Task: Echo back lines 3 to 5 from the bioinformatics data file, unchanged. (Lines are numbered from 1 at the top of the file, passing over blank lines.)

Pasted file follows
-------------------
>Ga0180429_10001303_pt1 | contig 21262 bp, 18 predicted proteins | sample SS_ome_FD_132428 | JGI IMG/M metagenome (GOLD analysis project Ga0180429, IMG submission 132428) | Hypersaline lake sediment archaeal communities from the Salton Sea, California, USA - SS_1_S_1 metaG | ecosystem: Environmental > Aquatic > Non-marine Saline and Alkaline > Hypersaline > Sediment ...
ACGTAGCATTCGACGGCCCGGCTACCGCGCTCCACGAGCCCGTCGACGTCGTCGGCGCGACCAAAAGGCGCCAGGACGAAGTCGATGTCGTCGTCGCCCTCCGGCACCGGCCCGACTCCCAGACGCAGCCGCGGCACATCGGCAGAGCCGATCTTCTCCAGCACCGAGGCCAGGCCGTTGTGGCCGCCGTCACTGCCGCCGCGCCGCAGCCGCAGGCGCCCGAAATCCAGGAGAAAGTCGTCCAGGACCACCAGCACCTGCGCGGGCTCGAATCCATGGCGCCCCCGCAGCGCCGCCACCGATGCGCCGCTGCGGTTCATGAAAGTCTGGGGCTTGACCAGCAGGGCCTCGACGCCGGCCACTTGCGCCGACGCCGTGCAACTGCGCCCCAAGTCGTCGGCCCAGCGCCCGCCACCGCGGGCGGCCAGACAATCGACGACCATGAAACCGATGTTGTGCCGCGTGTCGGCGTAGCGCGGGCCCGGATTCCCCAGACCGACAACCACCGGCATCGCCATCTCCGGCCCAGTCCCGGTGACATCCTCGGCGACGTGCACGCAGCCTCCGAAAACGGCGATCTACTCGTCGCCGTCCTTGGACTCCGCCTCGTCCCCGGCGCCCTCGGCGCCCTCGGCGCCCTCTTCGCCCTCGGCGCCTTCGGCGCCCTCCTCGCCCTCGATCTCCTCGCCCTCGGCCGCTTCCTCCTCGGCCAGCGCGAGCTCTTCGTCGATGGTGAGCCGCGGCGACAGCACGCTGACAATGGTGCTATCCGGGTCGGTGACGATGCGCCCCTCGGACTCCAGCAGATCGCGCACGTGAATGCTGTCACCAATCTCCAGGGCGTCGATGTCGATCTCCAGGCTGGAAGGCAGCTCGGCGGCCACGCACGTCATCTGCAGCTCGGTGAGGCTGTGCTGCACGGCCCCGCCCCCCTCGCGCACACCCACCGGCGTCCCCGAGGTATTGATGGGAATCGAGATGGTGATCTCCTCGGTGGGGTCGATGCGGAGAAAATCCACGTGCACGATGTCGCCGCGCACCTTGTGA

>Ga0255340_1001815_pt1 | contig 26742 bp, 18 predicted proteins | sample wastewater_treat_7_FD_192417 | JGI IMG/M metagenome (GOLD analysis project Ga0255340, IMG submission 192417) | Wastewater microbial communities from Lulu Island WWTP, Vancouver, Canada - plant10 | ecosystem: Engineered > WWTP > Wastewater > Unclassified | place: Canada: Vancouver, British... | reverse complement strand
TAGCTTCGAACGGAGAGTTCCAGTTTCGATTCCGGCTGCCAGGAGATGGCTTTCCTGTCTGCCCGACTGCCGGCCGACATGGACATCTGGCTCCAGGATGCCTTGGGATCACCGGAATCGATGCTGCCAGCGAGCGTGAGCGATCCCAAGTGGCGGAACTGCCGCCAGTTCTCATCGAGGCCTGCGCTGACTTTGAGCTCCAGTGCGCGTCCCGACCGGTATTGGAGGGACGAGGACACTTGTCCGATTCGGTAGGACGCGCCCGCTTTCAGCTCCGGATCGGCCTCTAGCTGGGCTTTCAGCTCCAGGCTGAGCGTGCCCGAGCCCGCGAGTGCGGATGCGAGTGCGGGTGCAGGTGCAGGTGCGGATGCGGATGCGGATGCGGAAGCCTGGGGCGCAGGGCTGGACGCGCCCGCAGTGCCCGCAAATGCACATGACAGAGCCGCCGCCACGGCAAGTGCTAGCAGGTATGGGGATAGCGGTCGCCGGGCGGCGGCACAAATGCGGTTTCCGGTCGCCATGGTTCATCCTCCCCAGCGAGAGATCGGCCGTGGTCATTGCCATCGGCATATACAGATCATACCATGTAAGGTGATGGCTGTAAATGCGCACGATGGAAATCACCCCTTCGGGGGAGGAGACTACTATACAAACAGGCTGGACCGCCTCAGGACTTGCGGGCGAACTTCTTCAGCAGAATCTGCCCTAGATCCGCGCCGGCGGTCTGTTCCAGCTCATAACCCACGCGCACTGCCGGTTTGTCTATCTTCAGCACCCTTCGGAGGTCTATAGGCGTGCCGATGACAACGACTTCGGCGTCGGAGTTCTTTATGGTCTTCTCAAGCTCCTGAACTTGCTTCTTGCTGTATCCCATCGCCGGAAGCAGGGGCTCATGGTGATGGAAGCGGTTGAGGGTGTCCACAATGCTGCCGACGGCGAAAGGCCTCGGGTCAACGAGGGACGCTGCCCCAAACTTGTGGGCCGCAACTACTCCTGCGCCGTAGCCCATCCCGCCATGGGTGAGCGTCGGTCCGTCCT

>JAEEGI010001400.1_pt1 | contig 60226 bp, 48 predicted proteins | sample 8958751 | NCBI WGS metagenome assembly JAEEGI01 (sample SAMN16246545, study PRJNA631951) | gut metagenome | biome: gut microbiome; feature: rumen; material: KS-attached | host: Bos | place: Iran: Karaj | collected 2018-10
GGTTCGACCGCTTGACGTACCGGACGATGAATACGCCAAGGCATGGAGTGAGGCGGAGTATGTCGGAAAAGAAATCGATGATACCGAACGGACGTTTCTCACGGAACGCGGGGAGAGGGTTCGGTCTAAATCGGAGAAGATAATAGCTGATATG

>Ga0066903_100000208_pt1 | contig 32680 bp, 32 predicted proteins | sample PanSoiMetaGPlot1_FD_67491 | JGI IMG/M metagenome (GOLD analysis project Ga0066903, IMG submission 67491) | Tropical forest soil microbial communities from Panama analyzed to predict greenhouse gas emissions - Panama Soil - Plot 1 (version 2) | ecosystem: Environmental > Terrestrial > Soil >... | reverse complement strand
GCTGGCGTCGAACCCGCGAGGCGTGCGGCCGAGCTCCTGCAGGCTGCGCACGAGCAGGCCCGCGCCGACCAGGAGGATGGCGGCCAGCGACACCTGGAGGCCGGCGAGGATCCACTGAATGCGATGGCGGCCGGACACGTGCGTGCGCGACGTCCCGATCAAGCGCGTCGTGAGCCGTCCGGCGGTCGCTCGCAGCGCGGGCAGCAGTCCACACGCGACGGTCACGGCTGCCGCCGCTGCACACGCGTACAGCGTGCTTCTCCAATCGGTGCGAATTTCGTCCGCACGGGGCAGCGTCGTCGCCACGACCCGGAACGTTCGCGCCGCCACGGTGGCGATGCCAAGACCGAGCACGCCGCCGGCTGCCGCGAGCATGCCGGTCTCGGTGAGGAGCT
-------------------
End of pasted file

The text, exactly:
>Ga0255340_1001815_pt1 | contig 26742 bp, 18 predicted proteins | sample wastewater_treat_7_FD_192417 | JGI IMG/M metagenome (GOLD analysis project Ga0255340, IMG submission 192417) | Wastewater microbial communities from Lulu Island WWTP, Vancouver, Canada - plant10 | ecosystem: Engineered > WWTP > Wastewater > Unclassified | place: Canada: Vancouver, British... | reverse complement strand
TAGCTTCGAACGGAGAGTTCCAGTTTCGATTCCGGCTGCCAGGAGATGGCTTTCCTGTCTGCCCGACTGCCGGCCGACATGGACATCTGGCTCCAGGATGCCTTGGGATCACCGGAATCGATGCTGCCAGCGAGCGTGAGCGATCCCAAGTGGCGGAACTGCCGCCAGTTCTCATCGAGGCCTGCGCTGACTTTGAGCTCCAGTGCGCGTCCCGACCGGTATTGGAGGGACGAGGACACTTGTCCGATTCGGTAGGACGCGCCCGCTTTCAGCTCCGGATCGGCCTCTAGCTGGGCTTTCAGCTCCAGGCTGAGCGTGCCCGAGCCCGCGAGTGCGGATGCGAGTGCGGGTGCAGGTGCAGGTGCGGATGCGGATGCGGATGCGGAAGCCTGGGGCGCAGGGCTGGACGCGCCCGCAGTGCCCGCAAATGCACATGACAGAGCCGCCGCCACGGCAAGTGCTAGCAGGTATGGGGATAGCGGTCGCCGGGCGGCGGCACAAATGCGGTTTCCGGTCGCCATGGTTCATCCTCCCCAGCGAGAGATCGGCCGTGGTCATTGCCATCGGCATATACAGATCATACCATGTAAGGTGATGGCTGTAAATGCGCACGATGGAAATCACCCCTTCGGGGGAGGAGACTACTATACAAACAGGCTGGACCGCCTCAGGACTTGCGGGCGAACTTCTTCAGCAGAATCTGCCCTAGATCCGCGCCGGCGGTCTGTTCCAGCTCATAACCCACGCGCACTGCCGGTTTGTCTATCTTCAGCACCCTTCGGAGGTCTATAGGCGTGCCGATGACAACGACTTCGGCGTCGGAGTTCTTTATGGTCTTCTCAAGCTCCTGAACTTGCTTCTTGCTGTATCCCATCGCCGGAAGCAGGGGCTCATGGTGATGGAAGCGGTTGAGGGTGTCCACAATGCTGCCGACGGCGAAAGGCCTCGGGTCAACGAGGGACGCTGCCCCAAACTTGTGGGCCGCAACTACTCCTGCGCCGTAGCCCATCCCGCCATGGGTGAGCGTCGGTCCGTCCT

>JAEEGI010001400.1_pt1 | contig 60226 bp, 48 predicted proteins | sample 8958751 | NCBI WGS metagenome assembly JAEEGI01 (sample SAMN16246545, study PRJNA631951) | gut metagenome | biome: gut microbiome; feature: rumen; material: KS-attached | host: Bos | place: Iran: Karaj | collected 2018-10